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Intrathecal delivery of a polymeric nanocomposite hydrogel after spinal cord injury

Paper ID Volume ID Publish Year Pages File Format Full-Text
7725 562 2010 9 PDF Available
Title
Intrathecal delivery of a polymeric nanocomposite hydrogel after spinal cord injury
Abstract

Major traumatic spinal cord injury (SCI) results in permanent paralysis below the site of injury. The effectiveness of systemically delivered pharmacological therapies against SCI can be limited by the blood–spinal cord barrier and side effects. Local drug delivery to the injured spinal cord can be achieved using a minimally invasive biopolymer matrix of hyaluronan and methylcellulose injected into the intrathecal space, bypassing the blood–spinal cord barrier and overcoming limitations of existing strategies. Composite hydrogels of drug-loaded poly(lactide-co-glycolide) (PLGA) nanoparticles dispersed in this biopolymer matrix meet the in vitro design criteria for prolonged local release. Using a blank (without drug) composite designed for 28-day sustained release, we presently explore the mechanism of particle-mediated hydrogel stabilization in vitro and aspects of biocompatibility and safety in vivo. The composite hydrogel is well tolerated in the intrathecal space of spinal cord injured rats, showing no increase in inflammation, scarring, or cavity volume relative to controls, and no significant effect on locomotor function up to 28 days. Furthermore, there was no effect on locomotor function in healthy animals which received the composite hydrogel, although a qualitative increase in ED-1 staining was apparent. These data support the further development of composite hydrogels of hyaluronan and methylcellulose containing PLGA nanoparticles for sustained local delivery to the injured spinal cord, an application for which there are no approved alternatives.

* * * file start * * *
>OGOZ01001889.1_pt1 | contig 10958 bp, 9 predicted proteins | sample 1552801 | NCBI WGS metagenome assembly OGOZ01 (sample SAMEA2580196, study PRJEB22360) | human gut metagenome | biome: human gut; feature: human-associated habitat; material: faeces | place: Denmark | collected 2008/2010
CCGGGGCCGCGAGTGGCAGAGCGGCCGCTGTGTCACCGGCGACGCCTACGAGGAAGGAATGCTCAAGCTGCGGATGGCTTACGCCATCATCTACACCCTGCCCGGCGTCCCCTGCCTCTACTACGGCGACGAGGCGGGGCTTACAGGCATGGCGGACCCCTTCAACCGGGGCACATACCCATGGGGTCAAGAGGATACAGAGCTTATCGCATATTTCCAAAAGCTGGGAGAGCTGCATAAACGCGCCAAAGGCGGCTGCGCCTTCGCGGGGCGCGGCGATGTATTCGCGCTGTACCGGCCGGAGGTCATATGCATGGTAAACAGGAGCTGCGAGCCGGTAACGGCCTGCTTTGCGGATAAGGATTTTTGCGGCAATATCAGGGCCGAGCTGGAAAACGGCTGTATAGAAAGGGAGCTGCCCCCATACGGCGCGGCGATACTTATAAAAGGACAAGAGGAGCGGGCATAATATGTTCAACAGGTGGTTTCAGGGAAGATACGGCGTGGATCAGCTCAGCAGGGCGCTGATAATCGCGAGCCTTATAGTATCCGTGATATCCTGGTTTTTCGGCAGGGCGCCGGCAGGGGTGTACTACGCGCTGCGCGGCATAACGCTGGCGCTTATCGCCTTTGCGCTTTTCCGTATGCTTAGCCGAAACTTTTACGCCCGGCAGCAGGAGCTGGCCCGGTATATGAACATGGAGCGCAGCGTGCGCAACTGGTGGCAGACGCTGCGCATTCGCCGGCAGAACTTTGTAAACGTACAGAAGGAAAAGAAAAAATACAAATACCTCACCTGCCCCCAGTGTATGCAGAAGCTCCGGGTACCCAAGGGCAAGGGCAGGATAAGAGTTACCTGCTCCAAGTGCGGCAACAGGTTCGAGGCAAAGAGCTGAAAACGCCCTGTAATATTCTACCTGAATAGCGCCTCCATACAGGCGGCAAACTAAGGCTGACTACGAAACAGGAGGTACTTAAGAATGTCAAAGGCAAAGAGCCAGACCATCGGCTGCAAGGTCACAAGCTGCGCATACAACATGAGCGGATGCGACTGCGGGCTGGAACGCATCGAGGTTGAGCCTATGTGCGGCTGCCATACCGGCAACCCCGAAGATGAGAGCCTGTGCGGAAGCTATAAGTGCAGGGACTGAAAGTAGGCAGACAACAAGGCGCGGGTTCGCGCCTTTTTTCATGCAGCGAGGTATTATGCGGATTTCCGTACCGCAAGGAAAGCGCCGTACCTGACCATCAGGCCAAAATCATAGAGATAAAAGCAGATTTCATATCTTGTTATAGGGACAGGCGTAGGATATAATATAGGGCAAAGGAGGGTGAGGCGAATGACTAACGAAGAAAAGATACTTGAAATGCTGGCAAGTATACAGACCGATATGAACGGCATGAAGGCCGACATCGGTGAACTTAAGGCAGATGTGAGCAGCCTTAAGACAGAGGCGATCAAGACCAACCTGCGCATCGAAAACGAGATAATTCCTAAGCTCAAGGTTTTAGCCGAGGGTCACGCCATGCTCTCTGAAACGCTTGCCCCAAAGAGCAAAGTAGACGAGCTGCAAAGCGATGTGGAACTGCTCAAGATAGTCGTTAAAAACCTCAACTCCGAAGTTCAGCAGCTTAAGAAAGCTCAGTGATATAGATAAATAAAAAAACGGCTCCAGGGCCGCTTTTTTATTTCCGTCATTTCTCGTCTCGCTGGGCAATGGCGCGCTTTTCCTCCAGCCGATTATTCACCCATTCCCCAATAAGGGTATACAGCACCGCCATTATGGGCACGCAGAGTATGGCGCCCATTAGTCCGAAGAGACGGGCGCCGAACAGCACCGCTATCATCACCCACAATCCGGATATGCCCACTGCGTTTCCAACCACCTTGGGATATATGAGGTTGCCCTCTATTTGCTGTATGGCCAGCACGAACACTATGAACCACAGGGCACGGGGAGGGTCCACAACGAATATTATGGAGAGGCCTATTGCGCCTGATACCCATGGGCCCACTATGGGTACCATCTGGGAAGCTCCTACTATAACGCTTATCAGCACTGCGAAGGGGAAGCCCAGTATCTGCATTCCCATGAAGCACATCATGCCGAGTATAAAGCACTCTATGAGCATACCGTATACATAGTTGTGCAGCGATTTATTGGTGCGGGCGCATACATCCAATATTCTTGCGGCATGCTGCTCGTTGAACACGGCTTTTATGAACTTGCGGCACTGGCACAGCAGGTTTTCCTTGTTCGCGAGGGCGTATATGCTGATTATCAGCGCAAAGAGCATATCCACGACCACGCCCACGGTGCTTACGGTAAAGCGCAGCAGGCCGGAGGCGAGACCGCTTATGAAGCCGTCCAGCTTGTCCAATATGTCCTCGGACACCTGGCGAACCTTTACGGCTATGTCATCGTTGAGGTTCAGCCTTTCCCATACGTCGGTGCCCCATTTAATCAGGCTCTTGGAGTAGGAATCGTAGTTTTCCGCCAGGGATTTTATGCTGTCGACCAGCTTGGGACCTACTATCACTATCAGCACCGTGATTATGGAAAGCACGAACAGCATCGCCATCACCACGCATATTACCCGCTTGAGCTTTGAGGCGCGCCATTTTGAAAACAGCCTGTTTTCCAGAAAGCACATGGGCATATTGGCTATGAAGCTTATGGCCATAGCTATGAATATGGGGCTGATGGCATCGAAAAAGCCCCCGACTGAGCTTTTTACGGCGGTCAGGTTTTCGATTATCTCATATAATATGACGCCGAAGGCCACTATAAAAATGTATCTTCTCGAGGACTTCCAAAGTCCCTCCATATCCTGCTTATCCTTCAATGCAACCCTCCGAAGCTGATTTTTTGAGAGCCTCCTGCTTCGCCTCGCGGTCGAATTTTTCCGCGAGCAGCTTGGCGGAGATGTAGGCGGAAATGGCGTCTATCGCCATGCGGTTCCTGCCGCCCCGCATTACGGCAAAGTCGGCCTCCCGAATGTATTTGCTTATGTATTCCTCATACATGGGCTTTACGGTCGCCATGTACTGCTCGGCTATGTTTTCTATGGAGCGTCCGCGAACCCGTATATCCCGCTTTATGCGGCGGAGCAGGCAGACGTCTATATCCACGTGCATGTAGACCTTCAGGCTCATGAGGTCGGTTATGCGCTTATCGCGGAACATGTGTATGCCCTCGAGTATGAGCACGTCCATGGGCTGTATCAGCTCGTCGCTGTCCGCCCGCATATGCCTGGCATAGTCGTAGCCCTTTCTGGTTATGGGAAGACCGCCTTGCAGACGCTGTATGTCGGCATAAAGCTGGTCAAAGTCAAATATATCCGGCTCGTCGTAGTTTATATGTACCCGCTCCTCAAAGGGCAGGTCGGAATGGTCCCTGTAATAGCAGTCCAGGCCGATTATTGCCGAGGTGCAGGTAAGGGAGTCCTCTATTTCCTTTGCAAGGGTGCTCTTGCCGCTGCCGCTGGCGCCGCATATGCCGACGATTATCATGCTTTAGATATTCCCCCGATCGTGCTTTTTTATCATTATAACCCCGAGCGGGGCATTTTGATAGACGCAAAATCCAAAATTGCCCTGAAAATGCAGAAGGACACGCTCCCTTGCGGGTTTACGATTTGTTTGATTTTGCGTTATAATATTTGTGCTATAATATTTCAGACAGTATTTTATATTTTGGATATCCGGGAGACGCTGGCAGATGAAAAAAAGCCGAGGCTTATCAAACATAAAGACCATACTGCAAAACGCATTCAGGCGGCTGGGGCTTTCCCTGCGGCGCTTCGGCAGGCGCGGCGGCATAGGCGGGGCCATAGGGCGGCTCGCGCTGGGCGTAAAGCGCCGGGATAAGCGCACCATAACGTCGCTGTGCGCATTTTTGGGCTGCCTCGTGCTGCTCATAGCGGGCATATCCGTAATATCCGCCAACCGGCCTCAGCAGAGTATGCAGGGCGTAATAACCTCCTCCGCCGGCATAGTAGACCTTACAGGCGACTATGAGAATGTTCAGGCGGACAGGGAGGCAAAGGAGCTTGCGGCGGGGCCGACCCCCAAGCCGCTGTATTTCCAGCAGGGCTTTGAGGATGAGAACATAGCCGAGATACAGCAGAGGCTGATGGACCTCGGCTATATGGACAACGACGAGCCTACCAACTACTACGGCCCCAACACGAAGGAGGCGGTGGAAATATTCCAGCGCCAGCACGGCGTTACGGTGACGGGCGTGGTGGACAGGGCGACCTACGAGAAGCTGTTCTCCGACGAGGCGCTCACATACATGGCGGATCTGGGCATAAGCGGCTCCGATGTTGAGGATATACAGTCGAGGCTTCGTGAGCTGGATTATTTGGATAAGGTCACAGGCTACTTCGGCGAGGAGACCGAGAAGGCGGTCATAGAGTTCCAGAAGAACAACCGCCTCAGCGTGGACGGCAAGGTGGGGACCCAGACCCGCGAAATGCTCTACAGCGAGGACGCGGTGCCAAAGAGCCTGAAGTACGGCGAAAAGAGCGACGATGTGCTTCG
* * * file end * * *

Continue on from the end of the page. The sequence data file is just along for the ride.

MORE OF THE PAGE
Keywords
Spinal cord injury; Drug delivery; Hydrogel; Nanoparticles; Hyaluronan; Methylcellulose
First Page Preview
Intrathecal delivery of a polymeric nanocomposite hydrogel after spinal cord injury
Publisher
Database: Elsevier - ScienceDirect
Journal: Biomaterials - Volume 31, Issue 30, October 2010, Pages 7631–7639
Authors
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Subjects
Physical Sciences and Engineering Chemical Engineering Bioengineering